Image courtesy of Flickr user Simon James.  https://www.flickr.com/photos/bearpark/6861722073

How to Compensate For Overoptimistic Project Leaders

  • Blog
  • Read Time: 2 min 

Would you know if a project was heading off the rails? Too often, members of project teams are crossing their fingers and providing only the most hopeful updates. After reviewing 14 studies into the ways in which individuals report (and misreport) the status of information technology or software projects, the authors identified five specific areas for leaders to look out for to avoid being blindsided.

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Designing Trustworthy Organizations

A lot of the literature about trust supports commonsense notions for individual leaders. But building organizational trust turns out to be different from building interpersonal trust — and less intuitive. “A new model is required to understand how to manage trust in large, complex organizations operating in highly diverse global environments,” write the authors. Once trust is broken, repair requires understanding the systemic causes of the failure and confronting deeply embedded mindsets.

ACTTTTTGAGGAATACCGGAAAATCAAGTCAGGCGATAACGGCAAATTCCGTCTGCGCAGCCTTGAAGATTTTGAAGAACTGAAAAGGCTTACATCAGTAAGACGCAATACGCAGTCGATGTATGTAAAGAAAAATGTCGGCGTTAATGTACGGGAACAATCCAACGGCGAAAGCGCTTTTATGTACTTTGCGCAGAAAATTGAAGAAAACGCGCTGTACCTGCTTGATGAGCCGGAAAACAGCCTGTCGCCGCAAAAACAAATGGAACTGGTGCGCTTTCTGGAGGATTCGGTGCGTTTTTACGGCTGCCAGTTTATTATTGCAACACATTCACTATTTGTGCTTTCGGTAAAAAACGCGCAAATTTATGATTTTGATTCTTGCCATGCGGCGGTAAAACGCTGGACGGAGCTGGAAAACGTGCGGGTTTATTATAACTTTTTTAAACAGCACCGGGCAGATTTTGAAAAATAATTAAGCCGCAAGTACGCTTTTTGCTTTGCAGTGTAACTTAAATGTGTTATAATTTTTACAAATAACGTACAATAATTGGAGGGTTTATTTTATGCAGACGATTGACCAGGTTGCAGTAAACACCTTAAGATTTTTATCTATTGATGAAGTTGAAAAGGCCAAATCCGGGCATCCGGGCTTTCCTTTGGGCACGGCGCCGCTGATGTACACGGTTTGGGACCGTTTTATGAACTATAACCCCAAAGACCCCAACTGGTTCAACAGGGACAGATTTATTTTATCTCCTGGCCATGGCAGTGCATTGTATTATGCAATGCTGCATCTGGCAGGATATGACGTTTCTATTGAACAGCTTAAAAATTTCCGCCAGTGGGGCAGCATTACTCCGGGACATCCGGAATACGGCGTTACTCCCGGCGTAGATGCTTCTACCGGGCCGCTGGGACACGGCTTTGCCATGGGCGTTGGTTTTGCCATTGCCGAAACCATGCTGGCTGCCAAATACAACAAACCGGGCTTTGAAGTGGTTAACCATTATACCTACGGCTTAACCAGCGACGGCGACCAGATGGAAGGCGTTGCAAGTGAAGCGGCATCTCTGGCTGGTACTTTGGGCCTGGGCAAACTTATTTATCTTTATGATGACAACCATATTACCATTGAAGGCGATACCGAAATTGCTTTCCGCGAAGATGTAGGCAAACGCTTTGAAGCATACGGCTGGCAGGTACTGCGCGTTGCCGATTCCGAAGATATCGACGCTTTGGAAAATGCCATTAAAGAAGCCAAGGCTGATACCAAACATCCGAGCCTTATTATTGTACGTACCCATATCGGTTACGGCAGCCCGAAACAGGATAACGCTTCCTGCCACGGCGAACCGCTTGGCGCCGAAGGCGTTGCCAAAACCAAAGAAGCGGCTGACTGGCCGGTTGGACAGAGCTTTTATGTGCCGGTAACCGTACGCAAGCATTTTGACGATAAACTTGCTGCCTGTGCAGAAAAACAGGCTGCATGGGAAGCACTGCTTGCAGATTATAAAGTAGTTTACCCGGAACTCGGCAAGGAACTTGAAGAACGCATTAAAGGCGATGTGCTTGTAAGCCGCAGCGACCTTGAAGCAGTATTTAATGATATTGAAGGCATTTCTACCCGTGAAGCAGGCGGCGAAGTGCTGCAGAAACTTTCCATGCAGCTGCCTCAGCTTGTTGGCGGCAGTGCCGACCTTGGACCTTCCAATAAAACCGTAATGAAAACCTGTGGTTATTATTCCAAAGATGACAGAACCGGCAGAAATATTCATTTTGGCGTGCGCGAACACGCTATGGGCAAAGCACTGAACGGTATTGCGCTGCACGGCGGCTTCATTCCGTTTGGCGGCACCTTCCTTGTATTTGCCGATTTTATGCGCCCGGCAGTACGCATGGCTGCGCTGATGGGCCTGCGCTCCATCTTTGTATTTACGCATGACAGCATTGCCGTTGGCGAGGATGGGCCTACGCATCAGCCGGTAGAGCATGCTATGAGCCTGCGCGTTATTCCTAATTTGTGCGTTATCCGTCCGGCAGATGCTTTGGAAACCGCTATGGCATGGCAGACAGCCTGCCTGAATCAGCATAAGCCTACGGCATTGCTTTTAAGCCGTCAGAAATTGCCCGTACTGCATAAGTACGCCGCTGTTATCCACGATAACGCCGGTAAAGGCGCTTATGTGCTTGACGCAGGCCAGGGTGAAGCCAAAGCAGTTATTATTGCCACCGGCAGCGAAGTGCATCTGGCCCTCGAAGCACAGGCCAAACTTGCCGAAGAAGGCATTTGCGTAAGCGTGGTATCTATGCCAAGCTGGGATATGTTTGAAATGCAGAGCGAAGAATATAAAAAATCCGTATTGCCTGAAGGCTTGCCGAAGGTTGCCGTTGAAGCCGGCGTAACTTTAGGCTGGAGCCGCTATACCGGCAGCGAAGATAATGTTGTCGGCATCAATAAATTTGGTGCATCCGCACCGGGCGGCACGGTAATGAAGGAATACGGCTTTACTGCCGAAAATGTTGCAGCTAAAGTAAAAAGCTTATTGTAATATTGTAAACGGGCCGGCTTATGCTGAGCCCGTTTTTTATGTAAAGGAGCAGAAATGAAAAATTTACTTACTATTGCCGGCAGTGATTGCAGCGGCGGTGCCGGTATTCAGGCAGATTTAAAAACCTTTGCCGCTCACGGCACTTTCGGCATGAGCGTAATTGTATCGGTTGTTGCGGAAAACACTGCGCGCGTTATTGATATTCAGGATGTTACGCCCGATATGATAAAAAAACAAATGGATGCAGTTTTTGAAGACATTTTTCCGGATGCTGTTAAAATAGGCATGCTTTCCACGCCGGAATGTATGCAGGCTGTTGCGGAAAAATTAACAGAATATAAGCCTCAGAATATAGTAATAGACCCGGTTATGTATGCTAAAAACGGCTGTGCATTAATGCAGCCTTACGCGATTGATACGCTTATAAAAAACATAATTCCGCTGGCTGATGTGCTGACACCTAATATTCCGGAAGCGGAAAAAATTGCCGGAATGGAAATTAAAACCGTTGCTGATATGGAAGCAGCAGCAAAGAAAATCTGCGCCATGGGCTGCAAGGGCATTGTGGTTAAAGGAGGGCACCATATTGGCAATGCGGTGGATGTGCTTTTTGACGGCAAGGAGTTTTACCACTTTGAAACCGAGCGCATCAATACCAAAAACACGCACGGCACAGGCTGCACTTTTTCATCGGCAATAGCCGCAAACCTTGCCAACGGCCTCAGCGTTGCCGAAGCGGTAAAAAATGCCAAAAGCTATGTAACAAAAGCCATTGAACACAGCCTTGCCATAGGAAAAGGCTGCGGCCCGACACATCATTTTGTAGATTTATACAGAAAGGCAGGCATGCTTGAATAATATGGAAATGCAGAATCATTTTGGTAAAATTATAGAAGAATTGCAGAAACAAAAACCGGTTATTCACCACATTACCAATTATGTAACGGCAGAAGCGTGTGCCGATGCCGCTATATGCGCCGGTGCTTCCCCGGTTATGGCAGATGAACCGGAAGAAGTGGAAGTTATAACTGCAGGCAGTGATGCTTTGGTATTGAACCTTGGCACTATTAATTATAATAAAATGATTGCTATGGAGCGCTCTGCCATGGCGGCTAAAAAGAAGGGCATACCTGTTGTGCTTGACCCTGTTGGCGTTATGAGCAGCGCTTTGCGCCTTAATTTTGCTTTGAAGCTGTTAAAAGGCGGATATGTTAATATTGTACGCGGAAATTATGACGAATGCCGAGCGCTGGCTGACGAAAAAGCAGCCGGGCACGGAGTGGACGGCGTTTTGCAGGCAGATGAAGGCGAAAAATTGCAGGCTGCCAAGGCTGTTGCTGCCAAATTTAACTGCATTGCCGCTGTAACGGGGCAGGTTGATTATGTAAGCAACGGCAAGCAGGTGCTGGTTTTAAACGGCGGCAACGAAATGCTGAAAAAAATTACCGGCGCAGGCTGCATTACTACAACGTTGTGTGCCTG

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How Innovative Is Your Company’s Culture?

Everyone wants an innovative corporate culture, but how do you develop one? This article posits that the ability of a culture to support innovation depends on six key building blocks: values, behaviors, climate, resources, processes and success. The article also includes a 54-element test developed to enable managers to assess a company’s “Innovation Quotient.” A case study in the article outlines the experience of a Latin American company with the assessment tool.

Image courtesy of Kyocera.

Amoeba Management: Lessons From Japan’s Kyocera

A persistent challenge for companies as they grow is how to maintain the high level of dynamism and employee commitment that drove success in the early days. Over the years, thoughtful managers and management theorists have formulated many approaches for dealing with the problem, all aimed at giving managers and employees more responsibility and accountability for the performance of their own profit centers. But few companies have taken things as far as Kyocera Corp.

Showing 1-20 of 82